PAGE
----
Where will your retirement money come from? If you’re like most people, qualified-retirement plans, Social Security, and personal savings and investments are expected to play a role. Once you have estimated the amount of money you may need for retirement, a sound approach involves taking a close look at your potential retirement-income sources.
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Pundits go on and on about how “terrible” or “wonderful” annuities are, but they never talk about whether annuities are right
Here are five facts about Social Security that are important to keep in mind.
Monthly Social Security payments differ substantially depending on when you start receiving benefits.
The list of IRA withdrawals that may be taken without incurring a 10% early penalty has grown.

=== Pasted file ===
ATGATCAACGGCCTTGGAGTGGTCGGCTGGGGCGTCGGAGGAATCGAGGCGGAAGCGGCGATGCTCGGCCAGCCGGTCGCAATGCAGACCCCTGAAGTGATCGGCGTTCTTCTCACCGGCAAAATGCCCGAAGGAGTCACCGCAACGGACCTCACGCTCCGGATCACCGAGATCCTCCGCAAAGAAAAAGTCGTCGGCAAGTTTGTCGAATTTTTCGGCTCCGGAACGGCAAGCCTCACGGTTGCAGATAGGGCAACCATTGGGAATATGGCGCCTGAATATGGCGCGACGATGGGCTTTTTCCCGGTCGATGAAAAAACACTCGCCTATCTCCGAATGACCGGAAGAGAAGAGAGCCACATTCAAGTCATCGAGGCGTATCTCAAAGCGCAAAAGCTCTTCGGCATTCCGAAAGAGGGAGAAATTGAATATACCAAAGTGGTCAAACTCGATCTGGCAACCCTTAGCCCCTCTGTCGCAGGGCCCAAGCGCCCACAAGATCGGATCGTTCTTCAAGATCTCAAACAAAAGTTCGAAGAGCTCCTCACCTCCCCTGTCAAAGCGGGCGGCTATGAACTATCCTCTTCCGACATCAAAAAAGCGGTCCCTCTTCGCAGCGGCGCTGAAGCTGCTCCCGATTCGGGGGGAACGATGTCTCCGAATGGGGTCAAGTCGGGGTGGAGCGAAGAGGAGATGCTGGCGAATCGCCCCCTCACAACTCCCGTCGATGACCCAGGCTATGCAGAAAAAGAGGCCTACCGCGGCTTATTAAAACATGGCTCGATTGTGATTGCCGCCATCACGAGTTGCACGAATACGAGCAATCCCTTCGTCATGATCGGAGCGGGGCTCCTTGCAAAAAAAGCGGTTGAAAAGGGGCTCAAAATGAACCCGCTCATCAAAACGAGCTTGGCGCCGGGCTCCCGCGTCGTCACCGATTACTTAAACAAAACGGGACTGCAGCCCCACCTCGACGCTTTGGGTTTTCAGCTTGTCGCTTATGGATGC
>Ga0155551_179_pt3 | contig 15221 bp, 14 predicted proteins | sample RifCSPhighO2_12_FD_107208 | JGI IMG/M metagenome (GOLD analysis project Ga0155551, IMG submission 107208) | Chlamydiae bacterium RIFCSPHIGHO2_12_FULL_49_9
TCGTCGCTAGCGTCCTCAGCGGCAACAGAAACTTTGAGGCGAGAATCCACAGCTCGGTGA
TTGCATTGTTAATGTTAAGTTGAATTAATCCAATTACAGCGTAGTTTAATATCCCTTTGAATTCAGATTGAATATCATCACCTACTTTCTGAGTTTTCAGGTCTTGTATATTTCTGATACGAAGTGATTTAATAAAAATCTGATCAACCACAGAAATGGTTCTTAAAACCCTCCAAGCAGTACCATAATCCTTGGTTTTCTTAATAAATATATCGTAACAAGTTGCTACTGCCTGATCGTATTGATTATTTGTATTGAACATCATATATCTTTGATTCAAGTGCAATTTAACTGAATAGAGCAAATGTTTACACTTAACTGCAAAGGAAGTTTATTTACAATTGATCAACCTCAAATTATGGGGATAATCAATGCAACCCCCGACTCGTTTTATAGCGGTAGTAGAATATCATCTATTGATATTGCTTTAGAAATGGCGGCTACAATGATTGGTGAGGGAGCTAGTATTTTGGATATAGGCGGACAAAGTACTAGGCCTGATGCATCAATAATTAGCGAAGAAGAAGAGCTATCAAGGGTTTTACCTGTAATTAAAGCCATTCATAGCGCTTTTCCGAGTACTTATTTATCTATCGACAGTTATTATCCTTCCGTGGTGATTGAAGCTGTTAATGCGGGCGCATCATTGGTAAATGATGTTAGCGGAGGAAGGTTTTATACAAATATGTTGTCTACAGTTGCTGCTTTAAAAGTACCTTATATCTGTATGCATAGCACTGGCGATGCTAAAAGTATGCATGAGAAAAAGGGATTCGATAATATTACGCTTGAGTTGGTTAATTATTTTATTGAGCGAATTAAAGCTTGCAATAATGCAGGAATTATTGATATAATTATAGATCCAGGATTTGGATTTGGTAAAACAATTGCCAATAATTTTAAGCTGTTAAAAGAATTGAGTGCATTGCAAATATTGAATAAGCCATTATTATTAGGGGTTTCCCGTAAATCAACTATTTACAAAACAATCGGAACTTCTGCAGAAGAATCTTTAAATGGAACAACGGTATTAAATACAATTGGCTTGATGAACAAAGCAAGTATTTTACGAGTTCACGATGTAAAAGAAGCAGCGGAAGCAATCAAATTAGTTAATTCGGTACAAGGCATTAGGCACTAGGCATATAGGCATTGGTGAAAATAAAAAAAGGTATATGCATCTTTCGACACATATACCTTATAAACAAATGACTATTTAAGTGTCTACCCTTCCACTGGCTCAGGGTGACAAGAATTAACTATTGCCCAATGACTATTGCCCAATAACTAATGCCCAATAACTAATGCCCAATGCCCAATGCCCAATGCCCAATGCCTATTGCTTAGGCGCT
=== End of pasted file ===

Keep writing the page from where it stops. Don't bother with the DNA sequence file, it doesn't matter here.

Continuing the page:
Beware of these traps that could upend your retirement.
There have been a number of changes to Social Security that may affect you, especially if you are nearing retirement.
Estimate the maximum contribution amount for a Self-Employed 401(k), SIMPLE IRA, or SEP.
This calculator compares employee contributions to a Roth 401(k) and a traditional 401(k).
Estimate how much income may be needed at retirement to maintain your standard of living.
This calculator can help you estimate how much you may need to save for retirement.
This calculator compares a hypothetical fixed annuity with an account where the interest is taxed each year.
Estimate your monthly and annual income from various IRA types.
A growing number of Americans are pushing back the age at which they plan to retire. Or deciding not to retire at all.
The average retirement lasts for 18 years, with many lasting even longer. Will you fill your post-retirement days with purpose?
A bucket plan can help you be better prepared for a comfortable retirement.
Taking your Social Security benefits at the right time may help maximize your benefit.
What does your home really cost?
How does your ideal retirement differ from reality, and what can we do to better align the two?